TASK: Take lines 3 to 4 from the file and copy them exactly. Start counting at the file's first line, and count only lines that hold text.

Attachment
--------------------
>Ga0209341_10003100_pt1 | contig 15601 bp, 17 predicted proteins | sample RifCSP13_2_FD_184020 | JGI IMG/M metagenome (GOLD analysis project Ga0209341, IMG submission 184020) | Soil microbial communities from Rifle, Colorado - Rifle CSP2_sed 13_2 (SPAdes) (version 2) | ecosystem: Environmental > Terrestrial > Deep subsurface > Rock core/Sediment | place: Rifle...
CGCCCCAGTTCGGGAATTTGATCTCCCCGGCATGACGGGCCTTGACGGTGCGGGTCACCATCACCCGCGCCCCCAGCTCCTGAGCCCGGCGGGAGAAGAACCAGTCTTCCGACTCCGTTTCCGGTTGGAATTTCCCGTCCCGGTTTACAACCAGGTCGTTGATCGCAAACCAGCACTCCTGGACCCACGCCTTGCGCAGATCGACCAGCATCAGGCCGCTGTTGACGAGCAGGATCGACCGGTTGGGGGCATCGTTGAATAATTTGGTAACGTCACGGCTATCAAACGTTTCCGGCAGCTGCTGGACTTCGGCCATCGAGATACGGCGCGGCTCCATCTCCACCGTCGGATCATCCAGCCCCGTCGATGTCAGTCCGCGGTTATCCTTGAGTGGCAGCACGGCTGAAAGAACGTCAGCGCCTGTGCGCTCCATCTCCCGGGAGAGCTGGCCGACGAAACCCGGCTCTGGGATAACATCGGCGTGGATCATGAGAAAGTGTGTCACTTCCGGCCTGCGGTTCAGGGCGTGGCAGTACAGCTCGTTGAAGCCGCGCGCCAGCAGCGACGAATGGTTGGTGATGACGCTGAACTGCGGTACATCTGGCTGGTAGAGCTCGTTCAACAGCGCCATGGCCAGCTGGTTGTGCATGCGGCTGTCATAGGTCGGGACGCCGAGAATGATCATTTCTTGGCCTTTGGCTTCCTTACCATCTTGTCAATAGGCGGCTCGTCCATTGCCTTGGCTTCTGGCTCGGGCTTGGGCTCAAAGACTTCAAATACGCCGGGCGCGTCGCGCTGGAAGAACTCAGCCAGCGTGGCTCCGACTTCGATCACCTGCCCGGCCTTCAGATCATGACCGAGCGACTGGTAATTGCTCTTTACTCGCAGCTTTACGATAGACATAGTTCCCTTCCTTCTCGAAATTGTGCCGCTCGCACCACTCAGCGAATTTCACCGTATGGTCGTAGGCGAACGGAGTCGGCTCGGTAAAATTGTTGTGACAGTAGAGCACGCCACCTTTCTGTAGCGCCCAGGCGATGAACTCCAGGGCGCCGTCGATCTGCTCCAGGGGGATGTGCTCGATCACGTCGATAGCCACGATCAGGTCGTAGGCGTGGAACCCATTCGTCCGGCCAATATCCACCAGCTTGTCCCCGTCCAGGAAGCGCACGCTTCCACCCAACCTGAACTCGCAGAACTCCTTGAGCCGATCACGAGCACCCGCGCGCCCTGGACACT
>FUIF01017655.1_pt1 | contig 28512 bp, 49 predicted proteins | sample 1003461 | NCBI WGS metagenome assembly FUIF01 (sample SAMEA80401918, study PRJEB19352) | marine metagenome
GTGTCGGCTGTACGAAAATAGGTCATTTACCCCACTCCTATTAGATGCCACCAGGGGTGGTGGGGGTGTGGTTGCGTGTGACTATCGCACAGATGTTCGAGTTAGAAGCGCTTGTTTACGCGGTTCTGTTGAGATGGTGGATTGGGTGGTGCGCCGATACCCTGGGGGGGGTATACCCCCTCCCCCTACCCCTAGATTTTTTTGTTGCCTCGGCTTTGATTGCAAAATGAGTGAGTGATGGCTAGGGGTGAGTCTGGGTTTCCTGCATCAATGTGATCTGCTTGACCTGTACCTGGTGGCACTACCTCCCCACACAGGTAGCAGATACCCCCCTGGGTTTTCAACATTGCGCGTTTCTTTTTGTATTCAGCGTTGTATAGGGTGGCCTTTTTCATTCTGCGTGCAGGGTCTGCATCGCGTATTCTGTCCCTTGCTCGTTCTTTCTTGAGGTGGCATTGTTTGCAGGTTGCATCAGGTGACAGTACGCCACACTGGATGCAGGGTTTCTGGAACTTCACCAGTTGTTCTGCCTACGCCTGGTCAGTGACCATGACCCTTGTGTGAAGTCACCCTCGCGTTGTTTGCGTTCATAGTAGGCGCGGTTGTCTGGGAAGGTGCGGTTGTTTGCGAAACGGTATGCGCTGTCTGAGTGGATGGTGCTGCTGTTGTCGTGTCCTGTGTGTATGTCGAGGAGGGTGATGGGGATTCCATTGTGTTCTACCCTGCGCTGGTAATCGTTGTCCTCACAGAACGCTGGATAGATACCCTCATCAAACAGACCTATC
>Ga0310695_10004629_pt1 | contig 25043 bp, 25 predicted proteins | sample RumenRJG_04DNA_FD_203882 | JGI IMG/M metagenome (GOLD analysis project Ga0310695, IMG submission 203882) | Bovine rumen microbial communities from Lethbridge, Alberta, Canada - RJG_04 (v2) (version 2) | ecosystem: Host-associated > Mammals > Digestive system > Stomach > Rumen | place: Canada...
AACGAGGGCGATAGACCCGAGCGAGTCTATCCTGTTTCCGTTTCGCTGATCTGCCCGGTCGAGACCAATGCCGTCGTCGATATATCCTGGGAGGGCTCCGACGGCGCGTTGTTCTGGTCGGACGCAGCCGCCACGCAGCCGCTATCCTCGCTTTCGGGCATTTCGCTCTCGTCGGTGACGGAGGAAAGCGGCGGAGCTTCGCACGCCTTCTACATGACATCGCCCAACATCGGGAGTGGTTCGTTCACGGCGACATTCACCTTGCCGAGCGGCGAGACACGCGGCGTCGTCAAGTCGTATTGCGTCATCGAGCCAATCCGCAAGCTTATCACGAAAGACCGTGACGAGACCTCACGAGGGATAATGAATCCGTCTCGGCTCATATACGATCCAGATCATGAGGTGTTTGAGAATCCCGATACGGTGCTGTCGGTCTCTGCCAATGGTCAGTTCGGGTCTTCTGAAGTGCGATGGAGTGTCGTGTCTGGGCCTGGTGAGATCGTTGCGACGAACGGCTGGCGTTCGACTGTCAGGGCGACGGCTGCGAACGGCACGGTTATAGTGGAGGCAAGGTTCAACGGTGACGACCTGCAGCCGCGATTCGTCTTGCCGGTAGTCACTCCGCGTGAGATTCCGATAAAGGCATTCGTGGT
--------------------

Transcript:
>FUIF01017655.1_pt1 | contig 28512 bp, 49 predicted proteins | sample 1003461 | NCBI WGS metagenome assembly FUIF01 (sample SAMEA80401918, study PRJEB19352) | marine metagenome
GTGTCGGCTGTACGAAAATAGGTCATTTACCCCACTCCTATTAGATGCCACCAGGGGTGGTGGGGGTGTGGTTGCGTGTGACTATCGCACAGATGTTCGAGTTAGAAGCGCTTGTTTACGCGGTTCTGTTGAGATGGTGGATTGGGTGGTGCGCCGATACCCTGGGGGGGGTATACCCCCTCCCCCTACCCCTAGATTTTTTTGTTGCCTCGGCTTTGATTGCAAAATGAGTGAGTGATGGCTAGGGGTGAGTCTGGGTTTCCTGCATCAATGTGATCTGCTTGACCTGTACCTGGTGGCACTACCTCCCCACACAGGTAGCAGATACCCCCCTGGGTTTTCAACATTGCGCGTTTCTTTTTGTATTCAGCGTTGTATAGGGTGGCCTTTTTCATTCTGCGTGCAGGGTCTGCATCGCGTATTCTGTCCCTTGCTCGTTCTTTCTTGAGGTGGCATTGTTTGCAGGTTGCATCAGGTGACAGTACGCCACACTGGATGCAGGGTTTCTGGAACTTCACCAGTTGTTCTGCCTACGCCTGGTCAGTGACCATGACCCTTGTGTGAAGTCACCCTCGCGTTGTTTGCGTTCATAGTAGGCGCGGTTGTCTGGGAAGGTGCGGTTGTTTGCGAAACGGTATGCGCTGTCTGAGTGGATGGTGCTGCTGTTGTCGTGTCCTGTGTGTATGTCGAGGAGGGTGATGGGGATTCCATTGTGTTCTACCCTGCGCTGGTAATCGTTGTCCTCACAGAACGCTGGATAGATACCCTCATCAAACAGACCTATC